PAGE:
Related story:
Q&A: Ear and Temporal Bone Cancers
Cancer of the ear and temporal bone are rare, and they can be difficult to diagnose and challenging to treat. Yet, progress is being made in finding out what drives these diseases and how to approach them more successfully.

8 Comments

Scott Goodman sounds like a fantastic ambassador for MDAnderson ENT. I am thrilled by his story. Three weeks ago I had a lateral temporal bone resection for an aggressive SCC. Unfortunately the margins were not clear and there was facial nerve involvement. Working on RT and CT to start soon. I would love to hear from such a motivational survivor of this disease.

Hi I went through the same kind of surgery in June 2011 at the age of 49. I had radical surgery to remove my ear, ear drum and bones, jaw joint, nodes and glands. My surgery was much longer than first thought as SCC had grown into my dura surrounding the brain and therefore lasted 14 hours. I had seven weeks of radiotherapy shortly after and I am doing really well. I have always thought how lucky I am to be alive and I live life to the full. I have had huge support from family and friends. I am going in for surgery next week for a few alterations to reduce my abdominal free flap and lift my left eye as they had to cut the nerve which pulls up my brow. I might also be getting a titamium jaw joint put in but I won't know this for another few days. After that I hopefully will be getting a baha fitted to al;ow me to hear again. My friend has one and she is a teacher and a musician! All I can say is that life is good and I have had 2 clear CT scans. So hopefully it's onwards and upwards. I didn't have CT as my cancer was only in 1 node which was right next to the tumor but I did everything I was told to do and not to do whilst undergoing my RT like, drinking loads of water, puting my aqueous cream on regularly, getting plenty of rest and staying off all alcohol. Please don't hesitate to contact me if you want to ask me any questions. Another thing that I think helped me to recover was that I have never lost my sense of humour and I am an optimist.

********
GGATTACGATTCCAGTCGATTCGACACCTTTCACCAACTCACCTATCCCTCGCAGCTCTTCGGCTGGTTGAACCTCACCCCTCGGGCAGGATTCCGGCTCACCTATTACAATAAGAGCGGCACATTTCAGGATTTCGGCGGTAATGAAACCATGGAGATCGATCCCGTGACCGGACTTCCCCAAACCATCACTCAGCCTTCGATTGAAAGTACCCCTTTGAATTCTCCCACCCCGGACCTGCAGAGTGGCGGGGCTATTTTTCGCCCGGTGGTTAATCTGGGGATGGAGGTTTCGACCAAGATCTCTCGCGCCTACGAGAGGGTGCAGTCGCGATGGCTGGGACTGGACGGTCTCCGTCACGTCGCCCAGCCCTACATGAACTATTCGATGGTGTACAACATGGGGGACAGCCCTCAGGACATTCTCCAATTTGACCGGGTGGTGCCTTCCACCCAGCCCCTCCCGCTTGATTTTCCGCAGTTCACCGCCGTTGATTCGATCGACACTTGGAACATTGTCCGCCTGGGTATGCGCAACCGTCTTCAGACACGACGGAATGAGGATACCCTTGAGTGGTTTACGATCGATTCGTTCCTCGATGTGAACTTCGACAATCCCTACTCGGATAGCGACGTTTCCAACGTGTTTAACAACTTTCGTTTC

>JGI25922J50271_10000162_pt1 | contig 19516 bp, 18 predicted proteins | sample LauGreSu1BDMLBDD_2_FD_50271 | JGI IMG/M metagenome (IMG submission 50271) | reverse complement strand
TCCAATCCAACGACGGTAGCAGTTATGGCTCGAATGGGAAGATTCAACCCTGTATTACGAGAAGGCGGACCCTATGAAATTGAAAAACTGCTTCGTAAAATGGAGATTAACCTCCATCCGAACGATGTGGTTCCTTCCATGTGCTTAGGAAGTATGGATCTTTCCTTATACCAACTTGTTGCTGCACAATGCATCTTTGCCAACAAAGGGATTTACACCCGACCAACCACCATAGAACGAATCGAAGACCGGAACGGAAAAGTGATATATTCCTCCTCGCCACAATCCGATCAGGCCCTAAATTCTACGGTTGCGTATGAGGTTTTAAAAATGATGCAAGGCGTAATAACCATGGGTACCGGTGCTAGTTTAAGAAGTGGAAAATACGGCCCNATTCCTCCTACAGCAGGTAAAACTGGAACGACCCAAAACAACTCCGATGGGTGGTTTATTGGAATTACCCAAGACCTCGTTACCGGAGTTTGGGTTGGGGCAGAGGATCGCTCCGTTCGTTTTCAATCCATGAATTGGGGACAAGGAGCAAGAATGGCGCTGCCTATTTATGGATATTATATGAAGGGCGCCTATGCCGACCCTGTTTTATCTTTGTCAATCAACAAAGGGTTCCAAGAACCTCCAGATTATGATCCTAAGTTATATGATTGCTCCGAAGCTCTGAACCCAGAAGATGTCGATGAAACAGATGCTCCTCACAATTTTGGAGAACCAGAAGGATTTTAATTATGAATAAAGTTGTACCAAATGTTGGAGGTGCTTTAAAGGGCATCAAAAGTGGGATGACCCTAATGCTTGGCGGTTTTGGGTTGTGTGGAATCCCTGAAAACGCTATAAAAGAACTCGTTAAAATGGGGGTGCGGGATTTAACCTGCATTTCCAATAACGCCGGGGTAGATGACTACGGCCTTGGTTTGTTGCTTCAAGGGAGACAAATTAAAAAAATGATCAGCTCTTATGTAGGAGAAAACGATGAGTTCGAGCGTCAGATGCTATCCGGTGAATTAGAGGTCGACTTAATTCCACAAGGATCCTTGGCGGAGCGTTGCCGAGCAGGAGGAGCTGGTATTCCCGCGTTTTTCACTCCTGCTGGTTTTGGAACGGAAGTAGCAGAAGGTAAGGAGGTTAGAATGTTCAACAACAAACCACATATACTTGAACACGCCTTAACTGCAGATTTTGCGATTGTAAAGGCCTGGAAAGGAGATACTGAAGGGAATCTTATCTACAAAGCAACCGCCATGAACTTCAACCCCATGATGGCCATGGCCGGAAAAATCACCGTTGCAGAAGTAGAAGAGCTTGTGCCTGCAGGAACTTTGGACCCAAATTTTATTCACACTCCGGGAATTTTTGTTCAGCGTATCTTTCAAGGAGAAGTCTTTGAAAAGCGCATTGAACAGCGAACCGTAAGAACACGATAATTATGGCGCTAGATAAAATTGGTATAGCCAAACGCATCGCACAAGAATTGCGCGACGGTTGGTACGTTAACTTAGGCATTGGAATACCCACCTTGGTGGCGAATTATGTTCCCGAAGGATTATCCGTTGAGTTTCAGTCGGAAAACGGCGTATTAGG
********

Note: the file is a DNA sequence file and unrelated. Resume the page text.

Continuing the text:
Barbara,
I just read your post and I am wondering how everything turned out.. My dad is 66 years old and has SCC of the temple. It is extremely rare and aggressive. He is going through RT and CT right now with 11 RT left and 2 CT. We just received news that the cancer was moving faster than the treatment and that there was little that they could do. The cancer is only moving inward from where it originated, and has not moved any where else in the body. We live in a small town and are looking for recommendations as to what else might be available in the US. Can you recommend a doctor that helped you.. We are looking into the Anderson Cancer Center.

I was just diagnosed with squamous cell carcinoma in the ear canal. I'm currently getting tests so we can stage this. Very scared right now, and not sure what is going to happen. I'm a 54 year old woman

I'm so sorry to hear this, Joanne. Please call MD Anderson's health information specialists at 1-877-632-6789. They will be able to provide you with more information. Please let us know if you need anything else. You're in the thoughts and prayers of all of us here at MD Anderson.

In reading Scott's story and others it helped my husband know that what he was feeling in his head was not just him. In June 2013, he was diagnosed with scc under his ear. He had a 12 hour surgery to remove his ear, canal and drum. Had skin graph and muscle relocation from chest. 30 radiation treatments for precaution. Surgeon was awesome and got all tumor and no cells in any of lymph nodes. As Scott described his head still feels like cement inside and still has much pain. We will have a pet scan in feb 2014. How long does this pain or cement feel last? He is 59 yrs old and sometimes so negative. His nerves are shot. Praying for you all!

We're so sorry to hear this. Unfortunately, we can't give medical advice via the Internet. Please call our health information specialists at 1-877-632-6789. They can provide you with more information or help you schedule an appointment. Your husband is in our thoughts and prayers. I hope he's feeling better soon.

How did you cope with the pain and the nausea and vomiting if any? (Besides the meds) Were there tricks that helped to deal with those that anyone would be willing to share please?